As a futurist I've spotted some big trends coming long before they ever happened, but I totally missed esports going mainstream. It was hard to imagine, back when the only prize was your friend buying drinks that night because you beat his punk ass with a perfectly timed upper cut. I missed it the same way I missed comic book movies becoming the biggest blockbusters of all time, with the Marvel Cinematic Universe commanding $26 billion. As a kid buying comics with my allowance I just couldn't imagine any adult ever green-lighting those superhuman stories for the silver screen. I forgot that kids grow up and become the very adults who hold the purse strings. They end up making all the stuff they loved as kids into something bigger.

That's the key to evolution of technologies and a window into how they might evolve in the future: Kids grow up.

Max Planck said that "science advances one funeral at a time." He meant the young rarely convince the old to change and incorporate new ideas, the old simply retire or die off and the young grow into the people who are in charge. Naturally they turn to the ideas that seemed crazy or even dangerous to the people who came before them.

It's already happening. Mark Zuckerberg grew up a fan of sci-fi, reading Neil Stephenson's “Snow Crash” that pioneered the idea of the metaverse in a more concrete engineering form than earlier works like William Gibson's “Neuromancer.” Zuckerberg’s company, Meta (FB), is betting billions of dollars that we'll all be donning virtual reality (VR) goggles and gaming Ready Player One style. Apple (AAPL) and others are going the other way, betting on Augmented Reality (AR) and readying for release cutting edge specs to get us all hooked.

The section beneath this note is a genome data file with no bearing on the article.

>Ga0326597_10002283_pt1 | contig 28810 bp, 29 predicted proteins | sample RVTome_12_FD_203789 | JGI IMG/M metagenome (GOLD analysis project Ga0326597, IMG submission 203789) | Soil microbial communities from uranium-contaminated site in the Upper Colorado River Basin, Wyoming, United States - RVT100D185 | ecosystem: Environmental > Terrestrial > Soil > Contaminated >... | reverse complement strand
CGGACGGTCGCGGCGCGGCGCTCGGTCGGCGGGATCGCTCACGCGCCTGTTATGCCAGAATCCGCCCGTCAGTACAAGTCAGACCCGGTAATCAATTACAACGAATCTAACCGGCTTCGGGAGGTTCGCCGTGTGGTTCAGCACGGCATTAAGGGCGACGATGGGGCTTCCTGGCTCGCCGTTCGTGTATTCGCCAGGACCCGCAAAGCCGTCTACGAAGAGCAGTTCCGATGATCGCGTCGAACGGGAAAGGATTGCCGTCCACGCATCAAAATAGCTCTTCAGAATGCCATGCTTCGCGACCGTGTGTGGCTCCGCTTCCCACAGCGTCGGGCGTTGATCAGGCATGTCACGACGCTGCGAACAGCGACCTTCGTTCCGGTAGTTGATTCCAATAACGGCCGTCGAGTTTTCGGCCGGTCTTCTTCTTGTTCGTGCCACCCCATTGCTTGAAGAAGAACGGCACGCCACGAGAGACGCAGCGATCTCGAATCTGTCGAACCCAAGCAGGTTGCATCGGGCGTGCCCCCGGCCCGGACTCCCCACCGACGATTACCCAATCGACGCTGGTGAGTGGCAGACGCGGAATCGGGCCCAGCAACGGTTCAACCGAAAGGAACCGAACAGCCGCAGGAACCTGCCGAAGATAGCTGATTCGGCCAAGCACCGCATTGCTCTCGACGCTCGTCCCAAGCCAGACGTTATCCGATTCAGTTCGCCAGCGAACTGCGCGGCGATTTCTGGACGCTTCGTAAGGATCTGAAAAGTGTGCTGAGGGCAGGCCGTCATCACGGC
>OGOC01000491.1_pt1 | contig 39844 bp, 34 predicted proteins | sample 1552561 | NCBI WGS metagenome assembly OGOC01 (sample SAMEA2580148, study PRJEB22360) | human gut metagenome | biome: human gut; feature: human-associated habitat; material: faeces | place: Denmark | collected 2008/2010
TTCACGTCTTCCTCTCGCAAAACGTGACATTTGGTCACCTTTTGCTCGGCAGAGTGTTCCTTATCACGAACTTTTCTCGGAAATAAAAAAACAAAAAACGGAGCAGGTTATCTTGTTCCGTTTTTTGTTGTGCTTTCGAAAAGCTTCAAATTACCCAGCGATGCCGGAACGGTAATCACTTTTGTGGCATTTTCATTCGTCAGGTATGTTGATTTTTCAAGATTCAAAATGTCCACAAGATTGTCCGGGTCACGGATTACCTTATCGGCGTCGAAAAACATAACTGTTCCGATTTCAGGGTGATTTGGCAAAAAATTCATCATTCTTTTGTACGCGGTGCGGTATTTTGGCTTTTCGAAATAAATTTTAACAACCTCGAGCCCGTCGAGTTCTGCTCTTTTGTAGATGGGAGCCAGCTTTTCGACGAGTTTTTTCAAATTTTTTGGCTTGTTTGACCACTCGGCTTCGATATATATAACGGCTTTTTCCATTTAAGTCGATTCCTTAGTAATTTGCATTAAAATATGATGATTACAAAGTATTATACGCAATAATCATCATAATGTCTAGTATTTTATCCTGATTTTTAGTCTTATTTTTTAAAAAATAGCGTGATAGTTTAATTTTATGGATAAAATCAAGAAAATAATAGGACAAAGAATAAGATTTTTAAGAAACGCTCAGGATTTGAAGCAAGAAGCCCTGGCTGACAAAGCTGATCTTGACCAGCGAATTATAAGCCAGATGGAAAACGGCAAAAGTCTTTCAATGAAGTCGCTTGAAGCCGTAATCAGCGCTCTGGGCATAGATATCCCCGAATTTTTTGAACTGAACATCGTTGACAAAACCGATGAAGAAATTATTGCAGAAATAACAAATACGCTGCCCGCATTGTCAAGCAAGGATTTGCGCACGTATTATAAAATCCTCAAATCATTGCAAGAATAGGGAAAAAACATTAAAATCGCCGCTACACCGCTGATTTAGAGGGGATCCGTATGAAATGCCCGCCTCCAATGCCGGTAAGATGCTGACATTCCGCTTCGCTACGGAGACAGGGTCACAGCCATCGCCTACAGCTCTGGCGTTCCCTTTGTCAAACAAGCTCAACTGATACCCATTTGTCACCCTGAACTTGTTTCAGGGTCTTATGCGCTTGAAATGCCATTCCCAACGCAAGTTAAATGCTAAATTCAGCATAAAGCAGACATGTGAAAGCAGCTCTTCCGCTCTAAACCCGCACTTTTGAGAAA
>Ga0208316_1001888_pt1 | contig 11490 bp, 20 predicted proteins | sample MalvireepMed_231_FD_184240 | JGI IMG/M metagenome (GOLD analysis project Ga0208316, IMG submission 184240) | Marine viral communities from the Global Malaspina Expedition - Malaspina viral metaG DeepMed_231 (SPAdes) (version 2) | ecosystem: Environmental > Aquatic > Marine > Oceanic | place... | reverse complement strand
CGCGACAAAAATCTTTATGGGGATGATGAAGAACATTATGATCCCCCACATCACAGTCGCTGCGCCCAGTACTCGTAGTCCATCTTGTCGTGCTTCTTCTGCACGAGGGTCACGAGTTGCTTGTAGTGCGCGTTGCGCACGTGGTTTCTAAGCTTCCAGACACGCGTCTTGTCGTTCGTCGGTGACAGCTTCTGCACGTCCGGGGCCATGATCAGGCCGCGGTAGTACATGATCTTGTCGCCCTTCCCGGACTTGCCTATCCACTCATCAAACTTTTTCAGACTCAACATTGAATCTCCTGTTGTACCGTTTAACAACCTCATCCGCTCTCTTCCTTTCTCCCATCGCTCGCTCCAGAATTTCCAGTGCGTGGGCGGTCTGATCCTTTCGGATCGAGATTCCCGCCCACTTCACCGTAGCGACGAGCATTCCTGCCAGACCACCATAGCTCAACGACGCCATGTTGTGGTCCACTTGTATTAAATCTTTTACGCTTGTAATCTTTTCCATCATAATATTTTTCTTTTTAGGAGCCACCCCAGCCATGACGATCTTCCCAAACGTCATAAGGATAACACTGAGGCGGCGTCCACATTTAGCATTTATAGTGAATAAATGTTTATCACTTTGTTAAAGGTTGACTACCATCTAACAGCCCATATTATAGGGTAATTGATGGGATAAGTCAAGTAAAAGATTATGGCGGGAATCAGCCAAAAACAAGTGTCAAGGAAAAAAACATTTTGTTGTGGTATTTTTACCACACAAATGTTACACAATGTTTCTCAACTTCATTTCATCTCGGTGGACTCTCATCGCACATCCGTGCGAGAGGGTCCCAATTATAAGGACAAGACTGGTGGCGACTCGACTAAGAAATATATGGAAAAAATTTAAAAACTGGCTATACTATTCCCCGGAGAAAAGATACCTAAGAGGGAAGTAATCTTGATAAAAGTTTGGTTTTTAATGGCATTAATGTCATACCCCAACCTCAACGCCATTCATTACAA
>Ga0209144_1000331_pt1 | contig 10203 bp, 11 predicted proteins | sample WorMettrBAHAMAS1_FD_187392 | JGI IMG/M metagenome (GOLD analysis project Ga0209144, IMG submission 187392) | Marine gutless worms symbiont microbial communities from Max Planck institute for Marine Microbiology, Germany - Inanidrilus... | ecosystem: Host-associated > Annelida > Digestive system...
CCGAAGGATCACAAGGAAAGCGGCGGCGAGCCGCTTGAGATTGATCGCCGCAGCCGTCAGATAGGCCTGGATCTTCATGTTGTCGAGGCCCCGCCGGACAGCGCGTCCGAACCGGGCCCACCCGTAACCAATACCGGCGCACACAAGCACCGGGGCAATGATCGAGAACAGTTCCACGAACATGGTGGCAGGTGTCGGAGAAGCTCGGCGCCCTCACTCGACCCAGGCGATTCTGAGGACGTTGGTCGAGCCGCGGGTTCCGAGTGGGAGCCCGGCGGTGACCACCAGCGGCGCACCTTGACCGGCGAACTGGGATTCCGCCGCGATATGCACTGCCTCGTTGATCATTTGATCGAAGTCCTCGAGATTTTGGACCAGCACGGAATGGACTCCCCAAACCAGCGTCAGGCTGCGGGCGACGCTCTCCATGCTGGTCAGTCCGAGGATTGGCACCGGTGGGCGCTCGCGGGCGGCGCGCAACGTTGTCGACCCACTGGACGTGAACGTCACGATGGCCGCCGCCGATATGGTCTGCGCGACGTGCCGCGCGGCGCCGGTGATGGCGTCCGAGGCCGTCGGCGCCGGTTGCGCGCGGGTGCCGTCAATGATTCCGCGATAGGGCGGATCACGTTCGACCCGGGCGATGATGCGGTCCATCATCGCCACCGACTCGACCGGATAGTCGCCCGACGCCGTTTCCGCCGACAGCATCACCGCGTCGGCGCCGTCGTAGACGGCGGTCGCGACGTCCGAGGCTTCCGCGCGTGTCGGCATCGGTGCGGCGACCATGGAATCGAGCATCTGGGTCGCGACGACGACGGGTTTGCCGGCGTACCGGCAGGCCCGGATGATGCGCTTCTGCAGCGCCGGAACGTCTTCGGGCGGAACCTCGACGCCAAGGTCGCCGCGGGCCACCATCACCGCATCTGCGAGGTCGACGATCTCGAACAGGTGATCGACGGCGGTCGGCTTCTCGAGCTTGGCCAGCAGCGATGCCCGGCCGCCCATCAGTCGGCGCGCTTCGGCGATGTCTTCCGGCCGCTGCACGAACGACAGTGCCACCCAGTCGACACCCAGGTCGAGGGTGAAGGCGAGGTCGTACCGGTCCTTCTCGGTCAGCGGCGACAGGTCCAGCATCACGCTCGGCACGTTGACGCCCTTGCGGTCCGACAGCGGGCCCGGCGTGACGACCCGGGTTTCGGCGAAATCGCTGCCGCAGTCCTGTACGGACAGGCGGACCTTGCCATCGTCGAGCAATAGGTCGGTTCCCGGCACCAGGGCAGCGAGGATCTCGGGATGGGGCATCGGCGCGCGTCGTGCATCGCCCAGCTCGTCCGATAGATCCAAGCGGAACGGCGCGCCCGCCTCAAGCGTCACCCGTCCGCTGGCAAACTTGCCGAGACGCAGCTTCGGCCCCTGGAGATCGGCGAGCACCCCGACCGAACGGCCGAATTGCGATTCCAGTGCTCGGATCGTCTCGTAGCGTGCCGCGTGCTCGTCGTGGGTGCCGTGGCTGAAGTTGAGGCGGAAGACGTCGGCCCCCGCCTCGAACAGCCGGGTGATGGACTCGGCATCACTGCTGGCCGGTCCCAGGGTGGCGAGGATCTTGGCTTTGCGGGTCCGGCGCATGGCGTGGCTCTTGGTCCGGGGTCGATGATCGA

All of that will take years. The hardware, the interfaces and the games all have to catch up. For AR you need glasses that just look like normal glasses or shades, not bolt-on cameras that make you look like a weirdo in a bar or a stalker at the beach. Apple may get us there, with its legendary power to make impossible form factors work. But people underestimate just how challenging that is with Apple already missing expected announcement windows. It will take some miracles of miniaturization. It may happen sooner than later, with companies like Mojo Vision already moving to human trials of AR contacts ripped straight from the pages of William Gibson's “Mona Lisa Overdrive.”


In other words, we'll get to the metaverse but it won't be tomorrow. After the hardware gets good enough we'll need the apps that drive adoption and we'll need newer generations. It was hard to explain to friends why I bought the iPhone 1 when it basically just had chat, a calculator and maps but not much else. Most people didn't buy until many generations later.

But one dangerous idea is poised to change competitive gaming even faster than new immersive AR/VR hardware: crypto.

It's already happening.